Lindsey Graham echoes Tucker Carlson, proposes repudiating Treasury debt owed to China

Sen. Lindsey Graham (R-SC) appeared Thursday night on Fox News’ Hannity and proposed a stark measure against the Chinese government: refusing to pay U.S. national debt held by China “because they should be paying us” instead as a result of the coronavirus pandemic.

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Citation From the April 9, 2020, edition of Fox News’ Hannity

Graham’s proposal, if congressional Republicans and the Trump administration actually tried to carry it out, would seriously damage America’s standing in international finance — and potentially the entire world economy — and it’s arguably unconstitutional, too.

So where did Graham get this idea? One potential source is Fox News.

On the Monday night edition of Tucker Carlson Tonight, the eponymous host began a segment with author Gordon Chang, a frequent Fox guest and senior fellow at the right-wing and anti-Muslim Gatestone Institute, by claiming, “This pandemic is the direct fault of the government of China,” and stating that “China, of course, should foot the bill for” damages to the United States. (The Fox prime-time host also continued to push the conspiracy theory that  “there is some evidence” the COVID-19 pandemic originated in an infectious disease research facility in Wuhan — “accidentally,” as Carlson put it.

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Citation From the April 6, 2020, edition of Fox News’ Tucker Carlson Tonight

TUCKER CARLSON (HOST): So you mentioned that they hold over a trillion dollars in Treasurys, in our debt. Why wouldn't we just unilaterally forgive our own debt?

GORDON CHANG (SENIOR FELLOW, GATESTONE INSTITUTE): Well, if we were to do that, and we could easily do it, China would do a couple things. First of all, it would say that it was a repudiation of debt, and then they would bash us. They would say that we're not a responsible member of the global financial system. They would then try to dethrone the dollar. Now, I understand what you're thinking. But the point is that we can sort of avoid those types of charges if we work with the issuers of the other major currencies, and then China is left with no arguments in that regard.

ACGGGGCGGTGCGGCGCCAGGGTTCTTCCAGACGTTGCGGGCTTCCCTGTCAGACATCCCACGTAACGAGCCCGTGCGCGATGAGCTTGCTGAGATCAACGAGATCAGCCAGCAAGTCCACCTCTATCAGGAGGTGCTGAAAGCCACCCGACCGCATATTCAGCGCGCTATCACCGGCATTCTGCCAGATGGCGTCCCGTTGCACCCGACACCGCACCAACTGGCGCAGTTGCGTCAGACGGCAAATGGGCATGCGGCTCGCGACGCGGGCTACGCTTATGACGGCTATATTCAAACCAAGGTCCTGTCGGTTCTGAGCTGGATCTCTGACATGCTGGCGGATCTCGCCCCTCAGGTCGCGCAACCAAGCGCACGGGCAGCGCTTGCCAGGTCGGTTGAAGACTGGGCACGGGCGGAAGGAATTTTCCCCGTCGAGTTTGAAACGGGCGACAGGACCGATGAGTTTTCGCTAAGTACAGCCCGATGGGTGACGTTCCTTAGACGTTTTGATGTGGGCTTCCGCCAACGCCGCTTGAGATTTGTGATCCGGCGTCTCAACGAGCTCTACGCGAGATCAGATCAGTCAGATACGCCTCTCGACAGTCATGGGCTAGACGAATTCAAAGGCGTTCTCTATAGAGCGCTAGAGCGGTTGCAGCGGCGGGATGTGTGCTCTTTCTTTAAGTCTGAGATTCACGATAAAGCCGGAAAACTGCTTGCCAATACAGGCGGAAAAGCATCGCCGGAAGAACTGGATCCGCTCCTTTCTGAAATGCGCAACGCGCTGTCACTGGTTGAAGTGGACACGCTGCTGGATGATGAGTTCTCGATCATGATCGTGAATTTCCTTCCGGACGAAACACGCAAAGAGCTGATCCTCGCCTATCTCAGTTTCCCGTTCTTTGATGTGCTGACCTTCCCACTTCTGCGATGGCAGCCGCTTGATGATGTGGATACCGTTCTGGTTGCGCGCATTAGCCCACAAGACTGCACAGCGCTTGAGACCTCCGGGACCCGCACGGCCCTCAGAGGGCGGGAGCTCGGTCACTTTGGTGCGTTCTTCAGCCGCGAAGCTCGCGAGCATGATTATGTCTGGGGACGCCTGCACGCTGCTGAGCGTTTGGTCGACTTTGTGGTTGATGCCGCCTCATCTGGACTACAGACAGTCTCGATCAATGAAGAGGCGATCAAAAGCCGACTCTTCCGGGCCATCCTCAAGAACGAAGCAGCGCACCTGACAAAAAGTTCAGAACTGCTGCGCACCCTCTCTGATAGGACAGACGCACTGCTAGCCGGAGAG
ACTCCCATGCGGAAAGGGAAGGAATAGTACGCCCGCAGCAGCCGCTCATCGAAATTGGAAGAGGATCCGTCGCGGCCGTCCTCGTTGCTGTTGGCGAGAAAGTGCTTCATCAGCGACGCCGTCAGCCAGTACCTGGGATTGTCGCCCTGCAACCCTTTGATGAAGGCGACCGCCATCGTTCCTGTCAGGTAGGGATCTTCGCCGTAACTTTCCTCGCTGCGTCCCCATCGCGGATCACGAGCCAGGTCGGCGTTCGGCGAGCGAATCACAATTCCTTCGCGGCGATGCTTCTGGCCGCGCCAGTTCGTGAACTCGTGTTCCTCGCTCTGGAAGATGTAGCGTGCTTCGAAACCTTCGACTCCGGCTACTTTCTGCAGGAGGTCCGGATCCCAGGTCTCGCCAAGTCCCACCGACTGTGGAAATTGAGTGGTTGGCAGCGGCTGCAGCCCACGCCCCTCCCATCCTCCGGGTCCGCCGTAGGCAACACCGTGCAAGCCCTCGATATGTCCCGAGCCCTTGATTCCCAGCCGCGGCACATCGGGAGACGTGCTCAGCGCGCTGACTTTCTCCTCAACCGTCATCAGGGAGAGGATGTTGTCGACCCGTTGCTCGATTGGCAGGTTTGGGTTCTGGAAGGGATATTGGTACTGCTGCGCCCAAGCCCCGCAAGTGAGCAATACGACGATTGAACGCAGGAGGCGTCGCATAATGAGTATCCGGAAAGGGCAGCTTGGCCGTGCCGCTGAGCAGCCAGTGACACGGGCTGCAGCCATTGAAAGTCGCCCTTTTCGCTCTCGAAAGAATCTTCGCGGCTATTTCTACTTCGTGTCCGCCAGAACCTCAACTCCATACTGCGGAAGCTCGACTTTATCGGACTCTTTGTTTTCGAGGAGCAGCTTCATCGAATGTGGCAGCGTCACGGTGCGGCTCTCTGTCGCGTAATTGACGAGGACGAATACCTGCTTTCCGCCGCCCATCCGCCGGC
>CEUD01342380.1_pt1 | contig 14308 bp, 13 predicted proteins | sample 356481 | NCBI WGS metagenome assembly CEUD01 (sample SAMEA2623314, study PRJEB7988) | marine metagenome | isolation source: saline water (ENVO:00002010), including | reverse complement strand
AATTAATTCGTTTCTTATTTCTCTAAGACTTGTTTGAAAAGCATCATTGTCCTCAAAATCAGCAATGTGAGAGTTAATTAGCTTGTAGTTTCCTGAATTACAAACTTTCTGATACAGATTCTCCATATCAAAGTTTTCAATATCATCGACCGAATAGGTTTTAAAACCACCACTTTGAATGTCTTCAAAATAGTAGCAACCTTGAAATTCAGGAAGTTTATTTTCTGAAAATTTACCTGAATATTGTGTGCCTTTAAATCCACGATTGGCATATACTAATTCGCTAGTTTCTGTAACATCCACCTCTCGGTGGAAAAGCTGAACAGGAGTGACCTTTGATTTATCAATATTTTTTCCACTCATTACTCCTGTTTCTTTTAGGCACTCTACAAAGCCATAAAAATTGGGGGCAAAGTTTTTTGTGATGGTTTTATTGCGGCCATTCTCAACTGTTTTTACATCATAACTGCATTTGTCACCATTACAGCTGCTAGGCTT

CHANG: It sounds hard to do that, but nonetheless, when we see what's happening in England right now, especially to the prime minister, I think that the anger there is enough so that we could actually build that coalition to actually get the other issuers to work with us.

CARLSON: Boy, I think that sounds absolutely worth doing.

The potentially disastrous effects of any U.S. debt default — both to the U.S. economy and to markets around the world — have been explored before, during fights between then-President Barack Obama and House Republicans over the debt ceiling. Furthermore, it has long been argued — even in right-wing circles — that repudiating national debt is unconstitutional under the 14th Amendment, which declares that the “validity” of the federal debt “shall not be questioned.”

And as Vox’s Matt Yglesias points out, there might not even be any conceivable mechanism to just default on government bonds selectively held by a single entity, in this case the Chinese government. After all, China could simply sell the bonds back out on the open market at the first hint of such a policy coming forward in any serious manner.

So even if this scheme was attempted, it would likely not work to its desired end of punishing China. But at the same time, America’s economic health and standing in the world could still be seriously damaged just by the attempt to implement Fox News’ bluster.